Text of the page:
2.4 Tax at source benefits based on the national legislation or EU law

2.4.1 Tax at source benefits in accordance with section 3 of the Tax at Source Act

No tax at source is withheld on dividend in situations defined separately in section 3 of the Tax at Source Act. The requirements for applying the provision are interpreted in accordance with the national legislation, in which case it is significant to identify the dividend beneficiary pursuant to Finland’s national legislation (see Section 2.2).

As a rule, the dividend beneficiary must provide the payor with evidence on the fulfilment of the requirements laid down in section 3 of the Tax at Source Act. The payor can apply a tax at source benefit when paying the dividend if it obtains sufficient evidence in order to verify the fulfilment of the requirements for applying the provision in question.

According to section 3 of the Tax at Source Act, tax at source is not paid in the following situations if the requirements laid down in the provision in question are fulfilled (more information on the requirements is available in the guidance Payments of dividends, interest and royalties to nonresidents):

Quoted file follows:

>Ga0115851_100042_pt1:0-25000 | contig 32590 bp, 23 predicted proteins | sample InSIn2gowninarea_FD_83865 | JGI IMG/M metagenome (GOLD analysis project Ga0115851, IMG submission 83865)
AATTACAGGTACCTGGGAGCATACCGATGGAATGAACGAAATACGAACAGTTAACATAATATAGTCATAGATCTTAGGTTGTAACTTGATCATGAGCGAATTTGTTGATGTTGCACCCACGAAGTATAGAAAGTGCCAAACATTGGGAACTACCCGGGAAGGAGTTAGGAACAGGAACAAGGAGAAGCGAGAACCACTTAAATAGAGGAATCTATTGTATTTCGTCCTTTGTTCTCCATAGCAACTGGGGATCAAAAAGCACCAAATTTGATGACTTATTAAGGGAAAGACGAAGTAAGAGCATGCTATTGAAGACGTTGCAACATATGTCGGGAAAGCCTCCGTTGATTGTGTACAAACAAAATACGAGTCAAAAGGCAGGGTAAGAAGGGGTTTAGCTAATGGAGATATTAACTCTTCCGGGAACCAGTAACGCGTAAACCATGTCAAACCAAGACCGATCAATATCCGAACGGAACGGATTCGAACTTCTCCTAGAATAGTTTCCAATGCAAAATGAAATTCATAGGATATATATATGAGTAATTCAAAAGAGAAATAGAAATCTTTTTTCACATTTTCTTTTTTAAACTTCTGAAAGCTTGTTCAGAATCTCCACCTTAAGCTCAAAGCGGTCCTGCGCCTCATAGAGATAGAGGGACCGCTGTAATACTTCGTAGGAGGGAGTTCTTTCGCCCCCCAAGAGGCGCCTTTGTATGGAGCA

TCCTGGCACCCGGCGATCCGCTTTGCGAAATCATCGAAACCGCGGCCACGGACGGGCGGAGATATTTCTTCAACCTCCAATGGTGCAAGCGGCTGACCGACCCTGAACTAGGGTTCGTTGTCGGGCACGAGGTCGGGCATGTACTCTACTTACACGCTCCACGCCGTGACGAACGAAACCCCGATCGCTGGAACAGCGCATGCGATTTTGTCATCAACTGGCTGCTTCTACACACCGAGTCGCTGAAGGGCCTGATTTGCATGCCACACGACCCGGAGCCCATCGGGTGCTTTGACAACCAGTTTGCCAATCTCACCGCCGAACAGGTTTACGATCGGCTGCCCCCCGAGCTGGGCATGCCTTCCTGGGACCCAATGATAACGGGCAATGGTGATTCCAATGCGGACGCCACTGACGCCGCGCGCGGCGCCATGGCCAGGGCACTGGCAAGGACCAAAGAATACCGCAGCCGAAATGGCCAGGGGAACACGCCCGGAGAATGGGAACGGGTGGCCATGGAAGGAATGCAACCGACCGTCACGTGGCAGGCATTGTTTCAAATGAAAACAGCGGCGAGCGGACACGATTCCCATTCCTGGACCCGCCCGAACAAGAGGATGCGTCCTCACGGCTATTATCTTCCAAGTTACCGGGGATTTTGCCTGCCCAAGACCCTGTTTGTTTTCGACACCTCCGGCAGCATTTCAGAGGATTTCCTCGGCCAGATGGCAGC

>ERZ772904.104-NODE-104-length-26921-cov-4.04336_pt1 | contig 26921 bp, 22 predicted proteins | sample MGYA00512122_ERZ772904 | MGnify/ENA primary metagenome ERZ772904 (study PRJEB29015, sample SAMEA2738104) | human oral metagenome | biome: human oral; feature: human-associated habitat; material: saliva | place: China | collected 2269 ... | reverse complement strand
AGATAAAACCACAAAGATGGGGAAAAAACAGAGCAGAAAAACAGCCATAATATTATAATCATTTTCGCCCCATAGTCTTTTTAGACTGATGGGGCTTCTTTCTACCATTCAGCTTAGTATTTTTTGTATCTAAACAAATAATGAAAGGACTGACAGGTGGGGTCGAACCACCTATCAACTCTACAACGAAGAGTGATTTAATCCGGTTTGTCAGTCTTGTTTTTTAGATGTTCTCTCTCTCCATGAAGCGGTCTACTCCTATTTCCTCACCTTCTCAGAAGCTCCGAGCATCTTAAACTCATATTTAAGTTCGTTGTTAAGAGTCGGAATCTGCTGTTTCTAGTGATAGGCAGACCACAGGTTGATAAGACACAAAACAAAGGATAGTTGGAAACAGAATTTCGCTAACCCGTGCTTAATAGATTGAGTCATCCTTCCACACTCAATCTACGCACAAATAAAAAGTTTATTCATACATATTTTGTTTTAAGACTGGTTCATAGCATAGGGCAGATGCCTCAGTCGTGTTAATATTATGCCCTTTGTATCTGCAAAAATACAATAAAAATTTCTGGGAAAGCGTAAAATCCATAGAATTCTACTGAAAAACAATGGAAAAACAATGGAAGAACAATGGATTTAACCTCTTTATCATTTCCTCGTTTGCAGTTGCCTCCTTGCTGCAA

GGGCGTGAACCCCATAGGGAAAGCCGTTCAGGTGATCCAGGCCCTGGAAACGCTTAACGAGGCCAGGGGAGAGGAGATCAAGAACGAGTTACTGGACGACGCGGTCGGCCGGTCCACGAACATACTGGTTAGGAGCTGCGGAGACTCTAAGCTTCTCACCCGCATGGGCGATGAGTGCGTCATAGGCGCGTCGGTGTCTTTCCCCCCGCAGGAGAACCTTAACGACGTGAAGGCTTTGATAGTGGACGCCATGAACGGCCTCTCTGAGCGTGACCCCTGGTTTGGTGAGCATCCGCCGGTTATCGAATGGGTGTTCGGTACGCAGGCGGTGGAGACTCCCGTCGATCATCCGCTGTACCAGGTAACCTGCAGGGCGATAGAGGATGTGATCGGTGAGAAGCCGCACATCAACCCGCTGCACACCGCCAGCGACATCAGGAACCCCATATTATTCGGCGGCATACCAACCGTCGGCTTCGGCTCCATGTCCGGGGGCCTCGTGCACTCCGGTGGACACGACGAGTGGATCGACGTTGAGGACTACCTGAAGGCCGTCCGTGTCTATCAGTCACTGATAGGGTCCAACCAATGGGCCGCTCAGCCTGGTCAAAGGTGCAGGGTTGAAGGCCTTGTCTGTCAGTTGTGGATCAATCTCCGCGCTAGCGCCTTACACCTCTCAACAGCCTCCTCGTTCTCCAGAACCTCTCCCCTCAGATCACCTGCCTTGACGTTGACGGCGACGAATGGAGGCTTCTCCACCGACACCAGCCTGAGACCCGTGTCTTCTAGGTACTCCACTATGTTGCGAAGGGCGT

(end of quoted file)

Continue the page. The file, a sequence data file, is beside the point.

• A corporate entity resident in the EEA as a dividend beneficiary (section 3, subsection 5 of the Tax at Source Act)
  • A dividend beneficiary in accordance with the Parent-Subsidiary Directive (section 3, subsection 6 of the Tax at Source Act)
  • A foreign fund equivalent to a domestic investment fund and special common fund as a dividend beneficiary (section 3, subsection 10 of the Tax at Source Act)
  • Dividends paid to an equity savings account (section 3, subsection 11 of the Tax at Source Act)

A corporate entity resident in the EEA as a dividend beneficiary (section 3, subsection 5 of the Tax at Source Act)